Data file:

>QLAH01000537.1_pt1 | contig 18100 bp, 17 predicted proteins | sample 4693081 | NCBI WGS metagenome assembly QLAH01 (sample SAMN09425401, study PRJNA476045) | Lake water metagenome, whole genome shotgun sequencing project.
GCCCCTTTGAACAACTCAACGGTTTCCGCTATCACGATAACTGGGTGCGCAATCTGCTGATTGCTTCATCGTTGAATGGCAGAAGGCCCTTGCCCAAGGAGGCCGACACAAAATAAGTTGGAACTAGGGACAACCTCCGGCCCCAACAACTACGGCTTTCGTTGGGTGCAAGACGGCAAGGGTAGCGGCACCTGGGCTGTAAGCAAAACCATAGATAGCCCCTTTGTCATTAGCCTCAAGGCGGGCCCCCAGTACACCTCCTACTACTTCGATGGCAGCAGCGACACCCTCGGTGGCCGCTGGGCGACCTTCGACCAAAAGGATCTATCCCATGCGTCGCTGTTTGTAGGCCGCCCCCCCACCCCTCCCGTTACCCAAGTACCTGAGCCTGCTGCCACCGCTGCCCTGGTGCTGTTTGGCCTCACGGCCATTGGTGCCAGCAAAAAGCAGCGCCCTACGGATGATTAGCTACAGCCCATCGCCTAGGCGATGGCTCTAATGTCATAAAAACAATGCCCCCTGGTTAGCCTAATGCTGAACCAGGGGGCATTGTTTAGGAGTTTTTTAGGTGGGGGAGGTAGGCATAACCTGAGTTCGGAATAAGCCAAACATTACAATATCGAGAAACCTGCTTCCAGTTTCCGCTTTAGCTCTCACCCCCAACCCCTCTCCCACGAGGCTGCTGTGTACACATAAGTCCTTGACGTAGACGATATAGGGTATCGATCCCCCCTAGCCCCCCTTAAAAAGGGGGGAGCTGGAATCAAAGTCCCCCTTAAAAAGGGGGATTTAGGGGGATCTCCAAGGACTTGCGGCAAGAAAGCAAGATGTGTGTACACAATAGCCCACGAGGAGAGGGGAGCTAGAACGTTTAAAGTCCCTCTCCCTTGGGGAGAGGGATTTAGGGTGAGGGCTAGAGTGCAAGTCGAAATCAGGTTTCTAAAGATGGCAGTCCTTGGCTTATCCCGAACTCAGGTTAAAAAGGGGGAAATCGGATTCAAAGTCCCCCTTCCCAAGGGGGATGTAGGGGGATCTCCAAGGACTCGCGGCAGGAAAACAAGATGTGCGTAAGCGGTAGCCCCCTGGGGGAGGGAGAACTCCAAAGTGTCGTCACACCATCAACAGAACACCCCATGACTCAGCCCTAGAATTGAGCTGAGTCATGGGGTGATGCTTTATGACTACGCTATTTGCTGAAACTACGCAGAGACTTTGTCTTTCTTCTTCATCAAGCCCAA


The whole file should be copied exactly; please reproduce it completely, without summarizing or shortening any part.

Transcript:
>QLAH01000537.1_pt1 | contig 18100 bp, 17 predicted proteins | sample 4693081 | NCBI WGS metagenome assembly QLAH01 (sample SAMN09425401, study PRJNA476045) | Lake water metagenome, whole genome shotgun sequencing project.
GCCCCTTTGAACAACTCAACGGTTTCCGCTATCACGATAACTGGGTGCGCAATCTGCTGATTGCTTCATCGTTGAATGGCAGAAGGCCCTTGCCCAAGGAGGCCGACACAAAATAAGTTGGAACTAGGGACAACCTCCGGCCCCAACAACTACGGCTTTCGTTGGGTGCAAGACGGCAAGGGTAGCGGCACCTGGGCTGTAAGCAAAACCATAGATAGCCCCTTTGTCATTAGCCTCAAGGCGGGCCCCCAGTACACCTCCTACTACTTCGATGGCAGCAGCGACACCCTCGGTGGCCGCTGGGCGACCTTCGACCAAAAGGATCTATCCCATGCGTCGCTGTTTGTAGGCCGCCCCCCCACCCCTCCCGTTACCCAAGTACCTGAGCCTGCTGCCACCGCTGCCCTGGTGCTGTTTGGCCTCACGGCCATTGGTGCCAGCAAAAAGCAGCGCCCTACGGATGATTAGCTACAGCCCATCGCCTAGGCGATGGCTCTAATGTCATAAAAACAATGCCCCCTGGTTAGCCTAATGCTGAACCAGGGGGCATTGTTTAGGAGTTTTTTAGGTGGGGGAGGTAGGCATAACCTGAGTTCGGAATAAGCCAAACATTACAATATCGAGAAACCTGCTTCCAGTTTCCGCTTTAGCTCTCACCCCCAACCCCTCTCCCACGAGGCTGCTGTGTACACATAAGTCCTTGACGTAGACGATATAGGGTATCGATCCCCCCTAGCCCCCCTTAAAAAGGGGGGAGCTGGAATCAAAGTCCCCCTTAAAAAGGGGGATTTAGGGGGATCTCCAAGGACTTGCGGCAAGAAAGCAAGATGTGTGTACACAATAGCCCACGAGGAGAGGGGAGCTAGAACGTTTAAAGTCCCTCTCCCTTGGGGAGAGGGATTTAGGGTGAGGGCTAGAGTGCAAGTCGAAATCAGGTTTCTAAAGATGGCAGTCCTTGGCTTATCCCGAACTCAGGTTAAAAAGGGGGAAATCGGATTCAAAGTCCCCCTTCCCAAGGGGGATGTAGGGGGATCTCCAAGGACTCGCGGCAGGAAAACAAGATGTGCGTAAGCGGTAGCCCCCTGGGGGAGGGAGAACTCCAAAGTGTCGTCACACCATCAACAGAACACCCCATGACTCAGCCCTAGAATTGAGCTGAGTCATGGGGTGATGCTTTATGACTACGCTATTTGCTGAAACTACGCAGAGACTTTGTCTTTCTTCTTCATCAAGCCCAA